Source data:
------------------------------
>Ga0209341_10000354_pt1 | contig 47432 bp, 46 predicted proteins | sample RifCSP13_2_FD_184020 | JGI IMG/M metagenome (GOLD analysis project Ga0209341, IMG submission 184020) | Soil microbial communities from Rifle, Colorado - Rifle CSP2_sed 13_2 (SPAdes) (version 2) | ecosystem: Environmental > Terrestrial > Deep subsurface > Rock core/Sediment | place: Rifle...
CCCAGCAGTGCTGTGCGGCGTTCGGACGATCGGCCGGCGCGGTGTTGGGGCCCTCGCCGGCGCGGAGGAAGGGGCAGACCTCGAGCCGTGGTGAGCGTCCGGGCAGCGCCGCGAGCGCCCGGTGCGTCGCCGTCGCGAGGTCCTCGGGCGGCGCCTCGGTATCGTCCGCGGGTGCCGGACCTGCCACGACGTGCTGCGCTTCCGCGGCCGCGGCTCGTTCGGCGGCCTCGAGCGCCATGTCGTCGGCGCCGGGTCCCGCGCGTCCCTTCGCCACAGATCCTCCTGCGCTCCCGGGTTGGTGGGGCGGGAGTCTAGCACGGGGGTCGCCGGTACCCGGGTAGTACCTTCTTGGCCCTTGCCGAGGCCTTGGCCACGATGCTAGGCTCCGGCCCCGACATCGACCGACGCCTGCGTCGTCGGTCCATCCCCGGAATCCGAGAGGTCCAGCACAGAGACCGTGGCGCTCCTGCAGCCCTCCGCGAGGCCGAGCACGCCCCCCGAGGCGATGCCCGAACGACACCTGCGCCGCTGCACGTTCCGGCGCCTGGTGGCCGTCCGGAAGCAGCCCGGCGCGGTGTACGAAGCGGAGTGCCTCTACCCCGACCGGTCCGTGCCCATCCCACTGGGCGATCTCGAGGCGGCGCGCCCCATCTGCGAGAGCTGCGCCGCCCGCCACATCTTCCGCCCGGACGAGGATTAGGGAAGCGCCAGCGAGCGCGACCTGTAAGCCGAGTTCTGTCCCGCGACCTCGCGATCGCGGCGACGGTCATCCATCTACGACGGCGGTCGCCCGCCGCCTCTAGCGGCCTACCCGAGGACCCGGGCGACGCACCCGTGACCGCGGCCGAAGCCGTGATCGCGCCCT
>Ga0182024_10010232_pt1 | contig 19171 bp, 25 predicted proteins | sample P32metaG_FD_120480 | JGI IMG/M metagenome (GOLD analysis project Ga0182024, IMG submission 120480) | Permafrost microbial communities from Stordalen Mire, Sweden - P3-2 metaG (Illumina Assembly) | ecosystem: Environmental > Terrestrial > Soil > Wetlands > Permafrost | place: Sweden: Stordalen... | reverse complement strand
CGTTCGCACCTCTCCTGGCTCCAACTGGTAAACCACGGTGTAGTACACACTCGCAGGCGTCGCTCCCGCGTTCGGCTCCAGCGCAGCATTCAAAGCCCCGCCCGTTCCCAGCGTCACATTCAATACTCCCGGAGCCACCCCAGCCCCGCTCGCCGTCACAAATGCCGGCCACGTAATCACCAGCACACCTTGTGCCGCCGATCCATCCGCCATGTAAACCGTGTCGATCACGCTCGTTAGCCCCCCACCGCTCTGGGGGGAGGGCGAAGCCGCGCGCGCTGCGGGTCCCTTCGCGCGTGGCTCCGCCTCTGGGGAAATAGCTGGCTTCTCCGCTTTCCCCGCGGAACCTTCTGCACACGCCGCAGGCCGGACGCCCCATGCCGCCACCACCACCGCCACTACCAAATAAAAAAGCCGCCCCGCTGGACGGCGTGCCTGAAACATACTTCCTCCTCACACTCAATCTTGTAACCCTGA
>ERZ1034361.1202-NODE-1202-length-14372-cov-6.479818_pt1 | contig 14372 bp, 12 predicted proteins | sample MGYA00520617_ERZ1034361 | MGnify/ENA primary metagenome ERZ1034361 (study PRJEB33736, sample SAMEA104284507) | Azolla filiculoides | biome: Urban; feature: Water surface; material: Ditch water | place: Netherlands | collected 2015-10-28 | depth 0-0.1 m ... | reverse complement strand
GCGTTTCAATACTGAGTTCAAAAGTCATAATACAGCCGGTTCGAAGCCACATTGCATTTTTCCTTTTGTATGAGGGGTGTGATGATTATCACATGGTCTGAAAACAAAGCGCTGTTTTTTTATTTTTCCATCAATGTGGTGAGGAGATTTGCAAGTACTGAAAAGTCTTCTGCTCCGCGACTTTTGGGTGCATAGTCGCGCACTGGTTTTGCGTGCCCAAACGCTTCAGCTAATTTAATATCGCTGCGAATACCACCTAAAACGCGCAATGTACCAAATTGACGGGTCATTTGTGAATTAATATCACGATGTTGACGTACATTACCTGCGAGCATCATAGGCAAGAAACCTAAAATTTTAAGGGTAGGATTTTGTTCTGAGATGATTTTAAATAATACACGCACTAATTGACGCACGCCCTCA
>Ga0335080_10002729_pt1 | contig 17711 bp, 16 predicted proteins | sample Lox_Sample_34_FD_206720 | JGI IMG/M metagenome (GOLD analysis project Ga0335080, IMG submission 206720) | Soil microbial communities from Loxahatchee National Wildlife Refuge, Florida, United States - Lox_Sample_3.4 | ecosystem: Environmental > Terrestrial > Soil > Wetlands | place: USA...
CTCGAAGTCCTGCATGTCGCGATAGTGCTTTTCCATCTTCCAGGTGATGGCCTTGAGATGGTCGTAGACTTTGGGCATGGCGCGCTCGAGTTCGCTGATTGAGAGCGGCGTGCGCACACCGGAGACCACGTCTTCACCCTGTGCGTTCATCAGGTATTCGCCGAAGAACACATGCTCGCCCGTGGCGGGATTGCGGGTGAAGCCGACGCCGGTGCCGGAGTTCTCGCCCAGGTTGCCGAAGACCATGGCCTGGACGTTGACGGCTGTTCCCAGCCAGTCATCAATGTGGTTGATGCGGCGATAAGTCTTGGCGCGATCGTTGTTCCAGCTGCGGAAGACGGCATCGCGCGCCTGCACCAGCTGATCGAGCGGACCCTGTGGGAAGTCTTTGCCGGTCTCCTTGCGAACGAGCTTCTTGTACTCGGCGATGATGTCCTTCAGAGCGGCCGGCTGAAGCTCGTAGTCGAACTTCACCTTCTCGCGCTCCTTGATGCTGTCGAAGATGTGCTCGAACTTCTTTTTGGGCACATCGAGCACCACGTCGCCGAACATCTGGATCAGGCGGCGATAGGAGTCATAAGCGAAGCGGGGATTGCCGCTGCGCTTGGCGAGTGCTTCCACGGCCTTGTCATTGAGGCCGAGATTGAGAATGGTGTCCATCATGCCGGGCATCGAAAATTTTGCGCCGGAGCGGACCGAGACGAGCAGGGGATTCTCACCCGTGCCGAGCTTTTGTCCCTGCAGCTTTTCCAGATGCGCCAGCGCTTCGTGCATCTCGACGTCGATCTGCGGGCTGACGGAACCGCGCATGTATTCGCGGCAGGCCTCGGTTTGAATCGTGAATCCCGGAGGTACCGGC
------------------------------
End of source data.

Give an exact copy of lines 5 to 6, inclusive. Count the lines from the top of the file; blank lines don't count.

>ERZ1034361.1202-NODE-1202-length-14372-cov-6.479818_pt1 | contig 14372 bp, 12 predicted proteins | sample MGYA00520617_ERZ1034361 | MGnify/ENA primary metagenome ERZ1034361 (study PRJEB33736, sample SAMEA104284507) | Azolla filiculoides | biome: Urban; feature: Water surface; material: Ditch water | place: Netherlands | collected 2015-10-28 | depth 0-0.1 m ... | reverse complement strand
GCGTTTCAATACTGAGTTCAAAAGTCATAATACAGCCGGTTCGAAGCCACATTGCATTTTTCCTTTTGTATGAGGGGTGTGATGATTATCACATGGTCTGAAAACAAAGCGCTGTTTTTTTATTTTTCCATCAATGTGGTGAGGAGATTTGCAAGTACTGAAAAGTCTTCTGCTCCGCGACTTTTGGGTGCATAGTCGCGCACTGGTTTTGCGTGCCCAAACGCTTCAGCTAATTTAATATCGCTGCGAATACCACCTAAAACGCGCAATGTACCAAATTGACGGGTCATTTGTGAATTAATATCACGATGTTGACGTACATTACCTGCGAGCATCATAGGCAAGAAACCTAAAATTTTAAGGGTAGGATTTTGTTCTGAGATGATTTTAAATAATACACGCACTAATTGACGCACGCCCTCA